Step 3: Install a below ground cistern tank
This is an essential step for having a reliable source of water on our property. You can install above ground or below ground cisterns on your property; below ground is ideal for our long freezing Inland Northwest winters.
You can fill these cisterns with water hauled in, rainwater, or water from a well. We'll route the rainwater that we catch above ground during the warmer wetter season into this below ground cistern to be stored and used as needed, like the water system in any home.
How we're going to pump the water from the cistern up to the ground or into the home to be used will take more brainstorming as the time approaches. But, to avoid using energy to pump water, we're already thinking about how to position the cistern at a higher elevation than where our home will be and where our animals will be kept. This way, we can just use gravity to move water from the cistern to the faucets.
Step 4: Dig a pond, then dig another pond
A wonderful way to keep animals and livestock hydrated is to dig a few ponds around the property. This will be another part of our water security. Ponds don't require any piping or use of energy and the animals can even take a dip during the hot dry summers to enhance their quality of life.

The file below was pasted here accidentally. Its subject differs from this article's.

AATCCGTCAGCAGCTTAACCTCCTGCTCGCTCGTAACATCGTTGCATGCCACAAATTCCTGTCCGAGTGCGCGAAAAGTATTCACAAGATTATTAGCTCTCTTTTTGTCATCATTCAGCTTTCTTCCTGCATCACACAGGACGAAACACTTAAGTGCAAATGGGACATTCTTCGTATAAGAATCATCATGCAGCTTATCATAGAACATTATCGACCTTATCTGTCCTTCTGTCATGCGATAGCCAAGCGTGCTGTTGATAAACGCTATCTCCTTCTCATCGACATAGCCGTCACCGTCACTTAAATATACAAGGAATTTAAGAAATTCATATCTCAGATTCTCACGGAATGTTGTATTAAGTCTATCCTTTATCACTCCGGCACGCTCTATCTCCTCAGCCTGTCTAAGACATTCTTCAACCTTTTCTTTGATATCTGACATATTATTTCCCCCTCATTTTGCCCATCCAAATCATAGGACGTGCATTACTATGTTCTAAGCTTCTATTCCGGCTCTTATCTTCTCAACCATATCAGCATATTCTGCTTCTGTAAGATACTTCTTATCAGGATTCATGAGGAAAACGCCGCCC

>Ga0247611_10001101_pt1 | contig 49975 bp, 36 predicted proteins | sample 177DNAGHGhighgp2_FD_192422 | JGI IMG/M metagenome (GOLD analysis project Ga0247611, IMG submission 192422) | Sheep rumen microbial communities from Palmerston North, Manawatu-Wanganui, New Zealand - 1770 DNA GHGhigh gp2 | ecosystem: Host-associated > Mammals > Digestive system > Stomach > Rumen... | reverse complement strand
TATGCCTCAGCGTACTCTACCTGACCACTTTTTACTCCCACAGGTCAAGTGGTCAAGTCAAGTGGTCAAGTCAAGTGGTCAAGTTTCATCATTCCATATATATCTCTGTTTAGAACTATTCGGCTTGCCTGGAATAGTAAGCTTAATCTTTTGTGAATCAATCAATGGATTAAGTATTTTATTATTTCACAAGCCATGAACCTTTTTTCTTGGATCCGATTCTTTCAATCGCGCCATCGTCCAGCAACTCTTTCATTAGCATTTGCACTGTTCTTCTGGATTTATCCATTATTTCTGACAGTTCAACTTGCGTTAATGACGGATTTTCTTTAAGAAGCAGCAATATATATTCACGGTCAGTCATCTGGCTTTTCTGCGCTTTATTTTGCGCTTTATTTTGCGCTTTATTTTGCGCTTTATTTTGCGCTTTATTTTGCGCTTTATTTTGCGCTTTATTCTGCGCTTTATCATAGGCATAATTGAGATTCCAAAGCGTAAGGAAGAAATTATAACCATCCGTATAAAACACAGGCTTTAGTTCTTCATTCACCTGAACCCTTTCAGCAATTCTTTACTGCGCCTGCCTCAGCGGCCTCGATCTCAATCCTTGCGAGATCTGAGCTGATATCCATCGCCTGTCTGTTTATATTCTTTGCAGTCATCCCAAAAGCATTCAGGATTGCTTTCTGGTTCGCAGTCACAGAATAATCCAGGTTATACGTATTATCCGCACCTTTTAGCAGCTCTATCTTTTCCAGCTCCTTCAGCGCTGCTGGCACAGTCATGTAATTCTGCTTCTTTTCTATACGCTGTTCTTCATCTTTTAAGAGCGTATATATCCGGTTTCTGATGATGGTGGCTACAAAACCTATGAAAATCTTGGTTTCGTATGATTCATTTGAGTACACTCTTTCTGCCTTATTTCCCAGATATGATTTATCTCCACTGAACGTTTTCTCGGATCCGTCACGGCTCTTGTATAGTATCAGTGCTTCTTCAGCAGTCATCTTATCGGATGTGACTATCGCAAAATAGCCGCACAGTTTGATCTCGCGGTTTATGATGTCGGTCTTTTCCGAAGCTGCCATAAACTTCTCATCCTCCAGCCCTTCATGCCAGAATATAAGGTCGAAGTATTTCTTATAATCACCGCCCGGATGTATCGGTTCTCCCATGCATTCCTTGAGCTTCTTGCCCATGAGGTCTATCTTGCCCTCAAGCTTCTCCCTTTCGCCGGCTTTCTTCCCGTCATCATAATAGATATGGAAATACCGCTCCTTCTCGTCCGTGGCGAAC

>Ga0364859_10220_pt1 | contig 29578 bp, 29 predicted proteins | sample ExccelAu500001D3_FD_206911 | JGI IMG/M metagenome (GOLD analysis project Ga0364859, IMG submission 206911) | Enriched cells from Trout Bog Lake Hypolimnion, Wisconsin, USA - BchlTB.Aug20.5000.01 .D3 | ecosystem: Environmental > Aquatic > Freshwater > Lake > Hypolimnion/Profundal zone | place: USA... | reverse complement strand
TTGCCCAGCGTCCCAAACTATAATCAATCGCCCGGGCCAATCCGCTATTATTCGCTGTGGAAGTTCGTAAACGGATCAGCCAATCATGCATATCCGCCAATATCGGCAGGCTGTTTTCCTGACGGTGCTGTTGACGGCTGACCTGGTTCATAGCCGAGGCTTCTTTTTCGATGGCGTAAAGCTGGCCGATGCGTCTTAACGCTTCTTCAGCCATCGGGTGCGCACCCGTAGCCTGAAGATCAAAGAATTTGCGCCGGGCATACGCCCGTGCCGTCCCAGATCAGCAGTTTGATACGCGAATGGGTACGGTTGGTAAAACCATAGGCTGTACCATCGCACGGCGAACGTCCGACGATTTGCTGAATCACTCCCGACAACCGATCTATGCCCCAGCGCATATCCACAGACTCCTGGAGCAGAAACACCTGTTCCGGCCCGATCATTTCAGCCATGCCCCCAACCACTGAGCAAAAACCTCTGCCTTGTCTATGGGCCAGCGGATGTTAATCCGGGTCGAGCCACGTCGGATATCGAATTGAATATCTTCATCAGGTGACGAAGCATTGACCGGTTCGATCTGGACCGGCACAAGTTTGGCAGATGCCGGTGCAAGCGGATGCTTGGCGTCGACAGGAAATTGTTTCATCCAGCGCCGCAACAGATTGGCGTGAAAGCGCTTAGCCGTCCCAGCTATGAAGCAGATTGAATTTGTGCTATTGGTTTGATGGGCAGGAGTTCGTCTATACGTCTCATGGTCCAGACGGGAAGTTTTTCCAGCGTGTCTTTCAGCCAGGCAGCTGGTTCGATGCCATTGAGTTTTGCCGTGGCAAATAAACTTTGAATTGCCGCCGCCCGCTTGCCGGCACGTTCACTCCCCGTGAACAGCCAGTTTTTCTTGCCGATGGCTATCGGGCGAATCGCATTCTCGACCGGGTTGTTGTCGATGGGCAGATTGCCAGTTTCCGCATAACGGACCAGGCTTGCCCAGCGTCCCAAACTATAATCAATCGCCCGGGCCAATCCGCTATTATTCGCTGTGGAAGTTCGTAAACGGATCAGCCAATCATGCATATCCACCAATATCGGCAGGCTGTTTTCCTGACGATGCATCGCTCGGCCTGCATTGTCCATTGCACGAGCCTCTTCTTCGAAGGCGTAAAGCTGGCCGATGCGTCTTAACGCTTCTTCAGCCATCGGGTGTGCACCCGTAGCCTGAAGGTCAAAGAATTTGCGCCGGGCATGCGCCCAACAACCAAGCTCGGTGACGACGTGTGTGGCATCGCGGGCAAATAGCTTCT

You can put down a pond liner or look into using pigs to seal a pond.
Maybe in the future we'll dig a well like most people in our area use.
After having been on the land a while, we'll be able to accurately assess if it's necessary and how much quality it would add to our lives; this will determine if the expense is worth it.
But here's our plan to begin with and - I think - some great solutions for folks who are purchasing raw land and starting from scratch with no utilities, especially in a drier climate like the Inland Northwest.
If you have more ideas or tips, please post them in the comments! We should find out how well this plan works in the months to come ~ so stay posted ;)